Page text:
Stick defence, however, can be learned at home more easily, perhaps, than any other art of self-defence, and after a few general rules are mastered the beginner may learn how to apply them in many effective ways. He must first of all have a roommate or some other good friend who is willing to play the “thug” and to be “knocked out” some half hundred times. In imagination the “thug’s” arms will be broken, his wrists and ankles dislocated and his neck twisted.

The thug who is of Anglo-Saxon origin generally makes his assault with his fists. If he doesn’t he pulls a pistol. His most common first attack is to strike his purposed victim in the face with his left hand, and to hold back his right ready for a blow in the stomach. Nine times out of ten such a ruffian overwhelms his man and even an experienced boxer may fail to thwart such an assault. But the man with a stick, should he handle himself right, ought not only to withstand his enemy, but break his arm.

As soon as the stick man sees what his assailant is up to he clutches his enemy’s left hand with his own, and with his right, holding his stick and guarding his stomach at the same time, he cracks the thug’s arm in the crazy bone, at the elbow. At the same time he strikes he twists the arm inward, so as to make the pain of the blow still more acute. If the stick man wants to strike hard enough he can break a thug’s arm in this way.

Should one find it impossible to use this device in withstanding a left-handed attack, there is another way which proves almost as effective.

As the thug rushes for his man the stick man grasps his cane at the small end with his left hand, and with his right he clutches it near the handle. His hands are near enough together, however, so that his right elbow is at an angle of 90 degrees, and with this protruding elbow he wards off the swing of the thug’s left arm. At the same time he thrusts the handle of his cane under the chin of his foe and topples him over on his back. In case „of a right-handed attack, the man with a stick meets it in the same fashion, but with opposite hands.

Unless the sight of a pistol’s muzzle unnerves him, the man with a cane is able to dispose „of the thug who pulls a gun easier than if he used only his fists. If the pistol puller is left handed, an upward blow of the cane is best, for it knocks the weapon high into the air, and does not swerve the barrel sidewise, (in which case) the bullet is likely to reach the heart of the intended victim.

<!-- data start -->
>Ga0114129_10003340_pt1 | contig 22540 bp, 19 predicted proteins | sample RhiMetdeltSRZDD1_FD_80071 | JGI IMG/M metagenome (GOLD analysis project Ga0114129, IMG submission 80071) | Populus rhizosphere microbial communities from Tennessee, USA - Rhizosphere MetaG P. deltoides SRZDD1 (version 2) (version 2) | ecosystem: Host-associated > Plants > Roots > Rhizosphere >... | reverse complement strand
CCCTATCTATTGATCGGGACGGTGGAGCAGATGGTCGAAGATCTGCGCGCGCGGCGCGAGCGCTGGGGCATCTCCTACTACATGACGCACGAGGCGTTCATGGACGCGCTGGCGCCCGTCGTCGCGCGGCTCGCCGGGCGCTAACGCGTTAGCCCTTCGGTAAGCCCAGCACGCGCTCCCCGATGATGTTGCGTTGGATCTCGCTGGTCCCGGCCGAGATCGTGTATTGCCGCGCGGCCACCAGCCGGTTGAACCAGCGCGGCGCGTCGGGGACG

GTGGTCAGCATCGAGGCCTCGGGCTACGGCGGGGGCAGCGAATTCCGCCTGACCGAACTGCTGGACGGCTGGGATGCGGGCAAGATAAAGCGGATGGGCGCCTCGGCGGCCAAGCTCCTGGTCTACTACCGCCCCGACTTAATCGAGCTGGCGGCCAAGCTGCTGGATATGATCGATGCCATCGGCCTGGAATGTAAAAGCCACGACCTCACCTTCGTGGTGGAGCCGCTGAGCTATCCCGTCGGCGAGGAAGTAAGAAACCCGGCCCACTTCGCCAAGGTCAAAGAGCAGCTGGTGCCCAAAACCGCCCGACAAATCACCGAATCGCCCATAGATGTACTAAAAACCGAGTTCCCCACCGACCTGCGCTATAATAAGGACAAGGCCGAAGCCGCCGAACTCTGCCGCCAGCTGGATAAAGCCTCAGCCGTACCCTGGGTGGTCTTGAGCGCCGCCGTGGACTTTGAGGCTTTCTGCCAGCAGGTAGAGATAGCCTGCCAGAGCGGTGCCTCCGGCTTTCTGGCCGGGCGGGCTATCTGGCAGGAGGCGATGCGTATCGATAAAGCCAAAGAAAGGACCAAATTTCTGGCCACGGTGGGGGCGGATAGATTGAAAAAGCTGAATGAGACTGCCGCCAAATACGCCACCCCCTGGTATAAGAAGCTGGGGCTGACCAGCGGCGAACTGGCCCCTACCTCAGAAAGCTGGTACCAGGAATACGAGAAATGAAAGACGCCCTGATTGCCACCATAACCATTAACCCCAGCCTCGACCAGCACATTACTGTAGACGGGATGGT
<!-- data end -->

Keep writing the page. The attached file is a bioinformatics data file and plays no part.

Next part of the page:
But in ninety-nine cases out of a hundred the gun is in the right hand, and the stick man need only drop to his knees and at the same time strike his would-be murderer a sharp sidewise crack on the knuckles to disarm him.

As the Anglo-Saxon uses his lists, so the Italian and Spaniard have recourse to the knife. Unless such a thug is left-handed, he strikes with his right hand, and he is met by the stick man in much the same way as a left-handed fist blow is averted by the thrust of the cane’s handle under the chin. The stick man, however, holds his arms differently. He now bends his left elbow to avert the stab and shield his vitals.

As a general thing the thrust of a cane under the chin partially strangles a thug and so disconcerts him that he drops the blade from his hand. Should the ruffian use his left hand, the man with a stick grasps his weapon with his right hand around its small end and his left about its centre, and with his right elbow shielding his breast he gives the strangling thrust into his enemy’s neck.

The German also has his way of holding up a pedestrian. In the gymnasium or the army he has been trained in the use of the broadsword, or even as a peasant boy he has had his “schlagen” matches with his playmates. So when a Teuton who has settled in the New World descends to deeds of violence, he generally uses a stick. His fate, however, at the hands of the master of stick defence is likely to be as instantaneous as that of the Anglo-Saxon or Italian.

In meeting this kind of enemy an umbrella or cane with a hooked handle is the best weapon. The stick man catches the cane of his foe, hooks his assailant around the neck and then jerks his head forward. At the same time he raises his knee so that the face of the thus strikes against it with great force. This treatment makes a man see so many stars that he invariably drops his cane and thus surrenders himself to the mercy of his victor.

Some thugs have a way of coming up on victims from behind and disconcerting them with a kick. The stick man who knows the tactics of thugs is prepared for this kind of assault. As soon as he suspects what is to occur he wheels on his heel and hooks the thug by the foot with the handle of his cane or umbrella. This is sure to send the ruffian over backward on to his back.

Another way is to dodge the kick, and crack the upraised leg with a stick over the knee. Such a blow will break a man’s leg if it be administered hard enough.